Bursting at the seams, our intuition and enthusiasm tells us we have arrived in THE FUTURE. We have more power in our phones than they had onboard Apollo missions. We have the power to calculate, learn, choose, order, envision and connect on an unprecedented scale. So why the lingering malaise with information tech? I think we’ve hit the wall of demonstration projects.
For over two decades now, my software engineering friends have said repeatedly that they hunger to know what I need. They understand, with remarkable sobriety and humility, that they do not fully grasp my business. They have been making outstanding guesses, and built an industry that makes more money than the combined GDP of 100 countries. It’s an astonishing achievement. It’s our turn.
Our problem as tech users is that we don’t know what we know. And we don’t know what they don’t know. We assume software has been thoroughly vetted to suit our business needs. Our intrepid engineers assume we know how to explain our needs with precision and predictability. Both groups are right enough to make gains. Both groups are wrong enough to zap our enthusiasm.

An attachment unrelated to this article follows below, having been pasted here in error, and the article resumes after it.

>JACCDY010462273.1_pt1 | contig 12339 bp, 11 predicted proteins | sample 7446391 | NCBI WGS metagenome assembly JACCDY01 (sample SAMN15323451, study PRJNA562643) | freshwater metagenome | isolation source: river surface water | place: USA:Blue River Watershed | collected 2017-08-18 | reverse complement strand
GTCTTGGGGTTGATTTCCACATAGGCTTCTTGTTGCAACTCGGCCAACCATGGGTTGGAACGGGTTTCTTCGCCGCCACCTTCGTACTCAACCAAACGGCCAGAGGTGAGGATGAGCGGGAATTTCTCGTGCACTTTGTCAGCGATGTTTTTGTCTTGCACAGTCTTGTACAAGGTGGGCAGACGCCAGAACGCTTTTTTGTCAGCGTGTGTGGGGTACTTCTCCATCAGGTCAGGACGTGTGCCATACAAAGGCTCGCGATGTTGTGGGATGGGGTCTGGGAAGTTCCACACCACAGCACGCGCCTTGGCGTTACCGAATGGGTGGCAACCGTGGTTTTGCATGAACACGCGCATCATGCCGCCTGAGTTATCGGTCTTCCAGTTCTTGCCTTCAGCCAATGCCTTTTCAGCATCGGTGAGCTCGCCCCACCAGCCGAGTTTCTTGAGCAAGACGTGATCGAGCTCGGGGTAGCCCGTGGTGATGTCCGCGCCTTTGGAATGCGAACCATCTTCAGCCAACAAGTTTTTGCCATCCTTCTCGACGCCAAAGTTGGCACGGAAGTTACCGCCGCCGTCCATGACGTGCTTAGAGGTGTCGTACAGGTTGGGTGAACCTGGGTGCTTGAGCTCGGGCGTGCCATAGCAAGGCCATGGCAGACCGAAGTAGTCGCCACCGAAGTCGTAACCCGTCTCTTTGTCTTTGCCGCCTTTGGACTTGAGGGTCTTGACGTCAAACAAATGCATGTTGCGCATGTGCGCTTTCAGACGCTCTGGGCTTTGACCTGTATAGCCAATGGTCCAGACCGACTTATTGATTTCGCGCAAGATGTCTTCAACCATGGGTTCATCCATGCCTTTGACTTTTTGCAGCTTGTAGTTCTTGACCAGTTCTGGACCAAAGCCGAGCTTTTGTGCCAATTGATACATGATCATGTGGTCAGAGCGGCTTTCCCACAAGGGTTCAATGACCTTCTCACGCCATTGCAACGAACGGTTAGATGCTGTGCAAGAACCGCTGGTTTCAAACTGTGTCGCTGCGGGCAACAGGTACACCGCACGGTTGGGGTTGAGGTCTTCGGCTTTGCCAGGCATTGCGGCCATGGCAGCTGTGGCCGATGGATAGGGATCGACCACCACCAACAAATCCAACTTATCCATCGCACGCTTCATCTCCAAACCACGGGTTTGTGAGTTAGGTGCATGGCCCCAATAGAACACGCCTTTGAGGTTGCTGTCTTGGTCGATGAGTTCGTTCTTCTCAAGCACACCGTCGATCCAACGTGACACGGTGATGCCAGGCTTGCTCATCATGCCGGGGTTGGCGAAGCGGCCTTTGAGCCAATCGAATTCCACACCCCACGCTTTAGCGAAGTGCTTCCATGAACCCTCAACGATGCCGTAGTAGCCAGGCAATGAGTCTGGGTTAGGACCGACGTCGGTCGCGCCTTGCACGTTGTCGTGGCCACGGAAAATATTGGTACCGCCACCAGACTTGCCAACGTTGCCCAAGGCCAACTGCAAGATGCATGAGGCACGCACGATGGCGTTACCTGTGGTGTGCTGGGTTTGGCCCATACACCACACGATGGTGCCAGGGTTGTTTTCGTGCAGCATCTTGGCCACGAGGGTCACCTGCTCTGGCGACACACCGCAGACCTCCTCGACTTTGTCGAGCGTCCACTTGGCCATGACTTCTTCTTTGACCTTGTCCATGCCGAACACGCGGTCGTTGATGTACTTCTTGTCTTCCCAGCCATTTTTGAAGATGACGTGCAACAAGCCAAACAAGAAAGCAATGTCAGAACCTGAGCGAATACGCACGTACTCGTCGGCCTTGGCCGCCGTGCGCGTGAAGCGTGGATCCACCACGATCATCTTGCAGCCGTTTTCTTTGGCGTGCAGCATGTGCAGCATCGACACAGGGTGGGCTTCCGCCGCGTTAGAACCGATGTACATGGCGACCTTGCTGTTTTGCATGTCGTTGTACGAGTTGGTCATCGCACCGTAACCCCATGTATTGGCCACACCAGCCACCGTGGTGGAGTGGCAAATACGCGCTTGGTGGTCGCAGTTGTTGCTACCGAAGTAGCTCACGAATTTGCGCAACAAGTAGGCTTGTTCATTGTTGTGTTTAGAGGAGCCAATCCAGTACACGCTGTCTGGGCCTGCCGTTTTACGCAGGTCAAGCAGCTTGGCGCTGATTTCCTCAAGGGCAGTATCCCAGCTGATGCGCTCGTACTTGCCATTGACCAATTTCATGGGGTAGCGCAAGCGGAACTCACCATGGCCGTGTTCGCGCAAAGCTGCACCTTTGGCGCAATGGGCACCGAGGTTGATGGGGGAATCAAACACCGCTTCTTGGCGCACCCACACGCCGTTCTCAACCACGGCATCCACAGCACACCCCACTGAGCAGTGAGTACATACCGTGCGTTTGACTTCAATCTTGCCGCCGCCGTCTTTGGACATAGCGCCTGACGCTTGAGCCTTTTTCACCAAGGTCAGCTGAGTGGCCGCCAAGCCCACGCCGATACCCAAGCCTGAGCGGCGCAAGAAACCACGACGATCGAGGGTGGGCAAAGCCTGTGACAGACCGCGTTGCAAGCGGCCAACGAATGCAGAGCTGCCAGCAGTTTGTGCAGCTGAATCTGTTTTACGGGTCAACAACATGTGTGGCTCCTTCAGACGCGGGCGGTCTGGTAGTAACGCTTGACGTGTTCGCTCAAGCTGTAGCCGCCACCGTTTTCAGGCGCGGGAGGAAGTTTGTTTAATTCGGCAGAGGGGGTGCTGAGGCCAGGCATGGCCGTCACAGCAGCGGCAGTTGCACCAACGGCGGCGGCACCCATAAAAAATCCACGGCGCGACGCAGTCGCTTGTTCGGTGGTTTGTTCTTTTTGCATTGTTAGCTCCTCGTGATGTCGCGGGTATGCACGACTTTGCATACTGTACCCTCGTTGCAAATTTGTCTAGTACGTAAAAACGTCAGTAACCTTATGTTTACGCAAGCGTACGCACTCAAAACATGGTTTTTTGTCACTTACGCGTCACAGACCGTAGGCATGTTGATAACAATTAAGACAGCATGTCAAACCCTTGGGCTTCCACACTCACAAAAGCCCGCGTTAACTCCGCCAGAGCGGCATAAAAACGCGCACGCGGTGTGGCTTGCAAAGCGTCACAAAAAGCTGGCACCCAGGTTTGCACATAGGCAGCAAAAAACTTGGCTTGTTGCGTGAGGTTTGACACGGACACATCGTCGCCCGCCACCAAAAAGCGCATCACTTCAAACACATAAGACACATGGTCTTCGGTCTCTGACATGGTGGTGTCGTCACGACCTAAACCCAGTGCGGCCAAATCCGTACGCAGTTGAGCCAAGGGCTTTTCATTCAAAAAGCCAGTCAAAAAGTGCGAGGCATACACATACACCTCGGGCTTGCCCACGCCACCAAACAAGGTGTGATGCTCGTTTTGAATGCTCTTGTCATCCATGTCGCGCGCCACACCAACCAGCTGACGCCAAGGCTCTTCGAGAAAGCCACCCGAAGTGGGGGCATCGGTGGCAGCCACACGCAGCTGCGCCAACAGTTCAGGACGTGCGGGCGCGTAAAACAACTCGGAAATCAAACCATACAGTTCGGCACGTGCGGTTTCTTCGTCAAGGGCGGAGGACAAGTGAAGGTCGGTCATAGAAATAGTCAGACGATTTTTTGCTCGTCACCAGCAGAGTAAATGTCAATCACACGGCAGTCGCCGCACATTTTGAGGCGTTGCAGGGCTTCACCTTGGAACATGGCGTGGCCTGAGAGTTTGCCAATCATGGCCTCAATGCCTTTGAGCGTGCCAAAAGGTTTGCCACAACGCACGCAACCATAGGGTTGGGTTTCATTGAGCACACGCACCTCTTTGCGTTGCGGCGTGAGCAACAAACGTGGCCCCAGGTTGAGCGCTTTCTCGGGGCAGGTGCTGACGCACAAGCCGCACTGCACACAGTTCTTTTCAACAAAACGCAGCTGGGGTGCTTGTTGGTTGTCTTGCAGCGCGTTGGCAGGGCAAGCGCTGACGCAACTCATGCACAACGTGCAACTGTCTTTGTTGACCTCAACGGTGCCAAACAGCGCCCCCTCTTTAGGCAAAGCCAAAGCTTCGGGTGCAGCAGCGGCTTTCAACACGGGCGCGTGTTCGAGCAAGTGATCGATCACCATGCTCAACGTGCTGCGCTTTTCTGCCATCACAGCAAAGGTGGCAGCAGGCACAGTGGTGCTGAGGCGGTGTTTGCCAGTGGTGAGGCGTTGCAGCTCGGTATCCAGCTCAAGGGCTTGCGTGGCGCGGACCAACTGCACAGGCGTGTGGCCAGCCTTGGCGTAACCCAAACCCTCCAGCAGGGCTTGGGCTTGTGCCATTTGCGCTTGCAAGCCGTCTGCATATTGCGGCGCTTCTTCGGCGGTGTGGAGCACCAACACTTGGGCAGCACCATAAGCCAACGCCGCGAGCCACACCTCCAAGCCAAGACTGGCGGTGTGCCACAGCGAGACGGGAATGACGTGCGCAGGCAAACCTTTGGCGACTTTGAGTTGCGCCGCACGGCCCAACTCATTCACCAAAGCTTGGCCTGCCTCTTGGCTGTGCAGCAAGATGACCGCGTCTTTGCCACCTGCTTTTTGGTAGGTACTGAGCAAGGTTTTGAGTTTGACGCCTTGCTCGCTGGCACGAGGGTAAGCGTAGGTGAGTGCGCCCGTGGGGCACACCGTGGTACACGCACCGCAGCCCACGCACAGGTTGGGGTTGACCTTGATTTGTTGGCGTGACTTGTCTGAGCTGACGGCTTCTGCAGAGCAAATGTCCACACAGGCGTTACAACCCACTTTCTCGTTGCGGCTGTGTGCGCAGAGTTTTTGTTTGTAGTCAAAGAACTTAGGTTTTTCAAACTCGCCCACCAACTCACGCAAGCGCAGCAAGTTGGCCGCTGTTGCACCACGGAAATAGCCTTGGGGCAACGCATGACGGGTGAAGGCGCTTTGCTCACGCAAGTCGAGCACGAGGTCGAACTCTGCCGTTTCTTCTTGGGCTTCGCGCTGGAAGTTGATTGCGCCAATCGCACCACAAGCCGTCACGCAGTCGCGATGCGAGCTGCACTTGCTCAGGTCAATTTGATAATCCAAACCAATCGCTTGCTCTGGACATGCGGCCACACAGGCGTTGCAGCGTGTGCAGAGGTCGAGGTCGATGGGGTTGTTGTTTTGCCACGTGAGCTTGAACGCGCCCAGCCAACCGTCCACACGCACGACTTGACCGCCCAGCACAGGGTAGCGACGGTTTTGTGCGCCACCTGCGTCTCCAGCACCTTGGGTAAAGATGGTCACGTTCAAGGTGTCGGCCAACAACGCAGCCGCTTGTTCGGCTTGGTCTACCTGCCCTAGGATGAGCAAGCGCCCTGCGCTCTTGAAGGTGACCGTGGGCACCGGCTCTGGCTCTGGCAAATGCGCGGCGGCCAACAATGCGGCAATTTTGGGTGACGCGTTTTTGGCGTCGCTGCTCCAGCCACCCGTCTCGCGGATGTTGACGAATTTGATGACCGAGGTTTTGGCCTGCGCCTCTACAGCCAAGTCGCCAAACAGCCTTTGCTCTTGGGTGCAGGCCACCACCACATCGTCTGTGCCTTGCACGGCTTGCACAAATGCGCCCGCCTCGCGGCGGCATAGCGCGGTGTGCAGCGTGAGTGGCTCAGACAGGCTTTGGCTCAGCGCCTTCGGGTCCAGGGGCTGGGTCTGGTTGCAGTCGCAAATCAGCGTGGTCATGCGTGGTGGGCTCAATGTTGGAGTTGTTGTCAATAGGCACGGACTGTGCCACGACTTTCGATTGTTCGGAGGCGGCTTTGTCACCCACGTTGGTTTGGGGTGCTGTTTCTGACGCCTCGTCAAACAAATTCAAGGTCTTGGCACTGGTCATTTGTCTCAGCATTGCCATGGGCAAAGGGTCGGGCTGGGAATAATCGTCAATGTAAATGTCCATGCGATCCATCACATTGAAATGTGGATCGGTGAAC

So lets give them a hand. The following is a family of visual analysis applications technology can help with. What do you need to know?
Relationships & Causality
What forces are at work on your problems? Illustrate the mechanisms, processes and dynamics acting on your problems. An operation might ask what's happening with the supply chain, the finances, the service delivery, beginning to end?
Orders of Magnitude
Is the problem dominating your time responsible for only 2% of the outcome? The right displays can show you hidden large forces and the cumulative effects of small forces.
The red one or the green one? Previsualization gives you leverage when comparing options before you commit larger resources.
Are we there yet? Feedback mechanisms tell you how your decisions are working out. Now you can stick out your tongue at your dad when he responds, "We'll get there when we get there!"